The Chargé in Canada (Clark) to the Secretary of State
[Received July 26.]
Sir: I have the honor to acknowledge the receipt of the Department’s memorandum instruction No. 1469 of July 1, 1943 with further reference to the London discussions on post-war commercial policy.
I had another discussion on this subject with Mr. Norman Robertson, Under-Secretary of State for External Affairs, on July 20. The Canadian representatives have now returned to Ottawa and Mr. Robertson informs me that they did in fact discuss the specific tariff items on which the British contemplate offering reductions to us in the forthcoming negotiations between the United States and the United Kingdom under Article VII of the Mutual Aid Agreement. Mr. Robertson said that, to put it generally, the British had invited representatives of the Commonwealth Nations to London for these discussions with an idea of looking into the condition of its Empire fences before opening discussions with us. He said that as the discussions were on the subject of the United Kingdom’s negotiations with the United States, the United Kingdom had expressed the desire that it be allowed to inform the United States of the results thereof. He understood that our Embassy in London had been informed by the British of the developments. He was, therefore, not in a position to give me the details of the discussions.
Mr. Robertson did, however, discuss with me quite fully the general question of post-war trade. He believes that bold, or even heroic, action is needed if Article VII of the Mutual Aid Agreement is to be effectively implemented. The old methods of trade negotiation, he feels, are too cumbersome and should be abandoned. He is convinced [Page 1105] that the best time to negotiate basic tariff reductions is during the depths of a depression when the inefficient industries have been driven to the wall and eliminated, or at a time, like the present, when because of the exigencies of war normal trade has been disrupted and directed into new channels which, under the control of governmental agencies, should be efficient channels. With vested interests for the time being in the background he feels that this is the time to take basic action toward reducing tariffs. If we do not strike now, he is afraid we will drift back into the old pre-war methods under which, he feels, it will be impossible to effect adequate reduction of tariff barriers.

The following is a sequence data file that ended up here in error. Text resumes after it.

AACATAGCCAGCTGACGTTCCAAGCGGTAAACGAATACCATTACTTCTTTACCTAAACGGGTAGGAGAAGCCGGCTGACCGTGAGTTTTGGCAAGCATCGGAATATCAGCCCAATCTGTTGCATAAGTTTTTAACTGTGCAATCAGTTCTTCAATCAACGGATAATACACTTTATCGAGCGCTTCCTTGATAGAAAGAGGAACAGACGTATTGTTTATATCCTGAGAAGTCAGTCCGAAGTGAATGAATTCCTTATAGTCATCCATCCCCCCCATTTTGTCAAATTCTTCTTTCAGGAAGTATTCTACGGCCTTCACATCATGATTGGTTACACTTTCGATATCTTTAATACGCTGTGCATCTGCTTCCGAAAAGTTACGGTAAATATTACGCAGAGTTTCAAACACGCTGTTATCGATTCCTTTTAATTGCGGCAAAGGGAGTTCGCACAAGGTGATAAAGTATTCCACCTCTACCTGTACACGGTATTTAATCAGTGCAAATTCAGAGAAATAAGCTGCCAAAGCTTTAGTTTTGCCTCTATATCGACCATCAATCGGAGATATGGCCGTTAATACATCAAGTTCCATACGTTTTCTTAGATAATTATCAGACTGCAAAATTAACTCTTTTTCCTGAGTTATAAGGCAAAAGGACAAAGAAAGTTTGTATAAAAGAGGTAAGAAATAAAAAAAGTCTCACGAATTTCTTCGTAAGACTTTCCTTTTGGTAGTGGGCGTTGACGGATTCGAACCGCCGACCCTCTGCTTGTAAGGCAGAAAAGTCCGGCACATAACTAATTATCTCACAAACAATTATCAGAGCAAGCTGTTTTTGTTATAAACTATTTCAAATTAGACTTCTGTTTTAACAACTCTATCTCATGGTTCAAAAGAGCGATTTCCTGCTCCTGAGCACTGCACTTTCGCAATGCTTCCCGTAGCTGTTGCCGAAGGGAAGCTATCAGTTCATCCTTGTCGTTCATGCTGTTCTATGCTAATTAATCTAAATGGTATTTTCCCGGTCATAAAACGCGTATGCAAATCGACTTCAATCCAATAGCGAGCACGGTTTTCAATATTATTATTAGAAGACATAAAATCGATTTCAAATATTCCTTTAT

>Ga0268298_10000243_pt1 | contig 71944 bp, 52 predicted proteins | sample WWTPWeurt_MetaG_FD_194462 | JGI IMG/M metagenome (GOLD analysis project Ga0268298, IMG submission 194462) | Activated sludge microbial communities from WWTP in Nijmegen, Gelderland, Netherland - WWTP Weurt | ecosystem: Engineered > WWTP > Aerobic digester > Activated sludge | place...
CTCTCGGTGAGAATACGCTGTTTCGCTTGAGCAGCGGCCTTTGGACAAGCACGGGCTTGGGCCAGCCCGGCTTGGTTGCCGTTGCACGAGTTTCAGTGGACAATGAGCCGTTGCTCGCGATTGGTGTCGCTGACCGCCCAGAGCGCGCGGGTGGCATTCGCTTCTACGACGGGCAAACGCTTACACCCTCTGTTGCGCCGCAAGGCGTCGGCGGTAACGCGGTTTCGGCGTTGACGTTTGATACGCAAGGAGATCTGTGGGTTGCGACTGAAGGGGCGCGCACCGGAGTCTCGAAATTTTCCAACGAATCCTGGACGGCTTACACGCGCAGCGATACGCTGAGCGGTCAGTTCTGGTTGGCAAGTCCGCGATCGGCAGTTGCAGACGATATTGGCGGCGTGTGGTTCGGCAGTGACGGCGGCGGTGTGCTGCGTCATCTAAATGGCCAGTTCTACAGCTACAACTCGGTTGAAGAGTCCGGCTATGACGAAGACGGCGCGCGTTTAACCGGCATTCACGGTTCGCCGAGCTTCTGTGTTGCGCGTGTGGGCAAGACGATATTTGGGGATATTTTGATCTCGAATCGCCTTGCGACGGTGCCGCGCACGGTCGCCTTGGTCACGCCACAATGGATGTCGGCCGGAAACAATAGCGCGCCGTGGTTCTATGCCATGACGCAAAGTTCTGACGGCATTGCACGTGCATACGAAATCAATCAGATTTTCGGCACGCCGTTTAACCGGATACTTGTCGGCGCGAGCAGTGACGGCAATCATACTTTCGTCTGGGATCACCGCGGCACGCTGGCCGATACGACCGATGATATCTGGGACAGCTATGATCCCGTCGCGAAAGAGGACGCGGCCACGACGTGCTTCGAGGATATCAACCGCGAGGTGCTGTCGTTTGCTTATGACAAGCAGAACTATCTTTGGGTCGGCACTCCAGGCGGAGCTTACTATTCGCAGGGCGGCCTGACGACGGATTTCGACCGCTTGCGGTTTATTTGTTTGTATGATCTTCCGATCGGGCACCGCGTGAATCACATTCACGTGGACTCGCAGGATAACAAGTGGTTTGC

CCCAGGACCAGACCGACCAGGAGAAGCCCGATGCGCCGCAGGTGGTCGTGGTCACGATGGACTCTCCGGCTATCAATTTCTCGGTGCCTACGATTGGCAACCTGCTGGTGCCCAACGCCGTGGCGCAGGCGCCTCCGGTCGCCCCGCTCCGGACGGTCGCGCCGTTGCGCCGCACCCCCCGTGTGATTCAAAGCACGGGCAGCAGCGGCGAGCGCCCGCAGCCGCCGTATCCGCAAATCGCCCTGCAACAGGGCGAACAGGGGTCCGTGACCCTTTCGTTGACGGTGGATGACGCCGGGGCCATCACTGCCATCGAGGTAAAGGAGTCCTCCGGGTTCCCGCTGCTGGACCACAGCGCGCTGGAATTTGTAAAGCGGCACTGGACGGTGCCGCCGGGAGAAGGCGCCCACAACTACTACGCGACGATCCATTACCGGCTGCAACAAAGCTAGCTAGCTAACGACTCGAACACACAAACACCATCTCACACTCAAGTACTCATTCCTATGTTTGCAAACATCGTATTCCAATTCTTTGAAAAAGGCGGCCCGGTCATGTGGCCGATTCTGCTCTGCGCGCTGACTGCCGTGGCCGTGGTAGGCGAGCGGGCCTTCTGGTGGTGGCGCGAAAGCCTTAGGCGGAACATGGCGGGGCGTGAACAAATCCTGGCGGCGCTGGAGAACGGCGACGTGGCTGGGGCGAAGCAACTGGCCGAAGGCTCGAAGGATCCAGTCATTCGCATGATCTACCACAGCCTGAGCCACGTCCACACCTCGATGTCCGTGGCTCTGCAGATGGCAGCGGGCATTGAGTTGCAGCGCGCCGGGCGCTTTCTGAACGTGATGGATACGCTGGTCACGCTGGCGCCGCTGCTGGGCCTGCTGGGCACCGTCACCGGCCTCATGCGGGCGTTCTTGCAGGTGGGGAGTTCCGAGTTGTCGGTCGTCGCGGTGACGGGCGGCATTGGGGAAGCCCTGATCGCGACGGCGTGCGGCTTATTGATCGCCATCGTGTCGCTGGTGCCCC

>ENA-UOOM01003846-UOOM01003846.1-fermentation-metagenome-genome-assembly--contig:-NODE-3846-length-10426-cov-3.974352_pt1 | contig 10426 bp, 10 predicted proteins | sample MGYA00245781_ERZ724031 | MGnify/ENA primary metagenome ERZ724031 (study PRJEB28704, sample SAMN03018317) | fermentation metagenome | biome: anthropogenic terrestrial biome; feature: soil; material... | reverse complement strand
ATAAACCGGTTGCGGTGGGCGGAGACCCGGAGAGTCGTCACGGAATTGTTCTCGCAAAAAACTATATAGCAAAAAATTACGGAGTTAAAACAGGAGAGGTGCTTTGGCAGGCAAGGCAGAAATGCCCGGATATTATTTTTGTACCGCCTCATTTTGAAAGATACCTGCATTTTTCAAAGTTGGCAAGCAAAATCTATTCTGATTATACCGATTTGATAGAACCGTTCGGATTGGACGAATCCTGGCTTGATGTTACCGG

I asked him what he envisaged by heroic action, and he suggested the possibility of concluding a broad multilateral agreement under which each nation would agree to a progressive reduction in all tariffs or in certain categories of tariffs to a maximum reduction of, say, 70%. Such a multilateral agreement could, he thought, be supplemented by bilateral agreements between countries, possibly worked out under some such system as our existing trade agreements program.
In this connection, he reiterated the opinion he had previously expressed to me that negotiation under our trade agreements program was too cumbersome and too limited in scope to make it interesting for Canada to enter upon further trade negotiations with us. An important third of Canada’s foreign trade was, he said, with the United States, another third with the Commonwealth and by far the least important third with the rest of the world. He had found in studying the Empire preferences in their relation to the United States tariff that, by and large, items forming the subject of Empire preferences were those which are covered by protective tariffs in the United States. He believes that the Empire preferences could be removed if a way were found to remove our protective tariff. He wondered whether it might not be possible to disregard the Trade Agreements Act in considering the United States–Canada situation and negotiate a commercial treaty providing either progressive or specific reductions in certain categories of the tariff affecting trade between the United States and Canada.
Mr. Robertson says that he is fundamentally in favor of liberal trade policies and low tariffs, and he is confident that he can negotiate on the bold lines he suggests. Much will depend, he admits, upon policies followed by the creditor nations after the war. If the United States, being the greatest of these, will realize that it must buy in order to sell, then Canada, being a creditor of less importance, can do likewise. He is considerably worried by this problem and believes that his suggested multilateral agreement providing a progressive reduction of tariffs might help the situation.